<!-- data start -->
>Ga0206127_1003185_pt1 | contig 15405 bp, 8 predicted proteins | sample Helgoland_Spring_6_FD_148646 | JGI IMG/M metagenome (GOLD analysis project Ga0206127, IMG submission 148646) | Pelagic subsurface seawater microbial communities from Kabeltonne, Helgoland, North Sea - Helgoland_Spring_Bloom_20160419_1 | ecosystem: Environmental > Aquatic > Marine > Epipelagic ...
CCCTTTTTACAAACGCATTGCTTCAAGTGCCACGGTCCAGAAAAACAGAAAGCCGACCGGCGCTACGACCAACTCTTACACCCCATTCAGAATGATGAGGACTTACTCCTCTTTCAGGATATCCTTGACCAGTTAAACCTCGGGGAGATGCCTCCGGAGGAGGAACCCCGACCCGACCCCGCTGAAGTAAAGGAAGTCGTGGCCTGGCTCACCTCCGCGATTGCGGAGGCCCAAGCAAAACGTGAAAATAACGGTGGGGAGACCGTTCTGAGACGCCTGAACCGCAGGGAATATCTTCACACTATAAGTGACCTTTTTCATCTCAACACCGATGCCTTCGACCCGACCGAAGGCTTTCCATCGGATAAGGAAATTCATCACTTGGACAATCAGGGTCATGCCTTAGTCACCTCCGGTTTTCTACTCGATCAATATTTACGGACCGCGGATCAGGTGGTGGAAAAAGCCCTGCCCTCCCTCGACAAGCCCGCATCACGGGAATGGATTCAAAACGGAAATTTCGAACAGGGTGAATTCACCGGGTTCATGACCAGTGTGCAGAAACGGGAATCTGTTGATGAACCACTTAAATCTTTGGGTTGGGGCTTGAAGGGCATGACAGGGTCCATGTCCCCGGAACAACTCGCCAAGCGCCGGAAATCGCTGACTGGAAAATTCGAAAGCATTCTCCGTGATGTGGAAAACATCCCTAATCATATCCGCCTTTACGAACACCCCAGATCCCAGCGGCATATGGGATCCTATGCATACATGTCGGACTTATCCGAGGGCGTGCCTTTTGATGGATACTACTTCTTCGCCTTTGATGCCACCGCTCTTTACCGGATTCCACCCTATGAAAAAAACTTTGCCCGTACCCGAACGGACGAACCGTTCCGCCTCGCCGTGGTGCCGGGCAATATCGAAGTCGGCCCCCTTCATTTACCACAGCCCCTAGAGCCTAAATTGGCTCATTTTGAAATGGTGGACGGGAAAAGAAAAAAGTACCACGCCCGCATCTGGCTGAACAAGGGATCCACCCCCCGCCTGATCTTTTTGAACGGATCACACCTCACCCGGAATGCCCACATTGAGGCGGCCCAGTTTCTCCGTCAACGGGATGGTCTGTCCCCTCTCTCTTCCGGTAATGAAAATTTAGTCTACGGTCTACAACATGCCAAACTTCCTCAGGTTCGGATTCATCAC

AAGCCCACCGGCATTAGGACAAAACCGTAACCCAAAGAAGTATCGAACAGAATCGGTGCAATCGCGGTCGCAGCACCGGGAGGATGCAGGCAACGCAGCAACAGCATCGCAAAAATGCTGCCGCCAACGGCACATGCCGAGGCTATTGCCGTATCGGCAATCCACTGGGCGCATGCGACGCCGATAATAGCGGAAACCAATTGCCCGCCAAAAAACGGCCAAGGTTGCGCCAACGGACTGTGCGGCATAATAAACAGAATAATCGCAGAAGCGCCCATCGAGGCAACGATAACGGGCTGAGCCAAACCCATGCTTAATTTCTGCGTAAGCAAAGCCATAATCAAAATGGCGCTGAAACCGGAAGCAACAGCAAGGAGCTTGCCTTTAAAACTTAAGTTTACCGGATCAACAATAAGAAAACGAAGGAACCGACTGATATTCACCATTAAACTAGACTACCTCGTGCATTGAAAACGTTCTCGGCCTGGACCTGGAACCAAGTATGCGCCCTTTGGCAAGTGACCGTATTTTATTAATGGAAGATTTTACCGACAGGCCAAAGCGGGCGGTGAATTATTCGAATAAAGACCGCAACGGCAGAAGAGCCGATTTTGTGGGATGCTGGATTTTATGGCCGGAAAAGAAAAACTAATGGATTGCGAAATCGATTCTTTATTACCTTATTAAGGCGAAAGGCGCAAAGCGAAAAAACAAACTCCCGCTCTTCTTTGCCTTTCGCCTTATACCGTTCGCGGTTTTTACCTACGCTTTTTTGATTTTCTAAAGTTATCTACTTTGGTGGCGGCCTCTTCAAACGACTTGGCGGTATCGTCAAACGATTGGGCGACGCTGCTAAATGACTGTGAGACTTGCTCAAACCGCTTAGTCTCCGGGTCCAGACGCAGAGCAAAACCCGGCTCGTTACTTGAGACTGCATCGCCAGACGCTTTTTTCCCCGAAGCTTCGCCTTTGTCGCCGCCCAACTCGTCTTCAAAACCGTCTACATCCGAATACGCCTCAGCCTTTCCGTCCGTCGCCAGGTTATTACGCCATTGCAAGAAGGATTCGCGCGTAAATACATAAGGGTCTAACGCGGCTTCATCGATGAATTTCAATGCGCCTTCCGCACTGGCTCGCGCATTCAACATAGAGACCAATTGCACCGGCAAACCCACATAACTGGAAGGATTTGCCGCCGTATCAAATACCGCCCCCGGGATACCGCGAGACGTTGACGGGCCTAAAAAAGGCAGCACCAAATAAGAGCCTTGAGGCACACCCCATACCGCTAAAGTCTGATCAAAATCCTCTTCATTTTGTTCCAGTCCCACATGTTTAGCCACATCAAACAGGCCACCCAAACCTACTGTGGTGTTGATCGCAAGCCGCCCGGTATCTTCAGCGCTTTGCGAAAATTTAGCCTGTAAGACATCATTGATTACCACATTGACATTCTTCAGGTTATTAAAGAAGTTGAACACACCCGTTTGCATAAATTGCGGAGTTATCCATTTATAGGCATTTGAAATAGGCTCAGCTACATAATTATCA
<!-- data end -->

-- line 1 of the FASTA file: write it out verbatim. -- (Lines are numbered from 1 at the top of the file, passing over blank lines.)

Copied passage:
>Ga0206127_1003185_pt1 | contig 15405 bp, 8 predicted proteins | sample Helgoland_Spring_6_FD_148646 | JGI IMG/M metagenome (GOLD analysis project Ga0206127, IMG submission 148646) | Pelagic subsurface seawater microbial communities from Kabeltonne, Helgoland, North Sea - Helgoland_Spring_Bloom_20160419_1 | ecosystem: Environmental > Aquatic > Marine > Epipelagic ...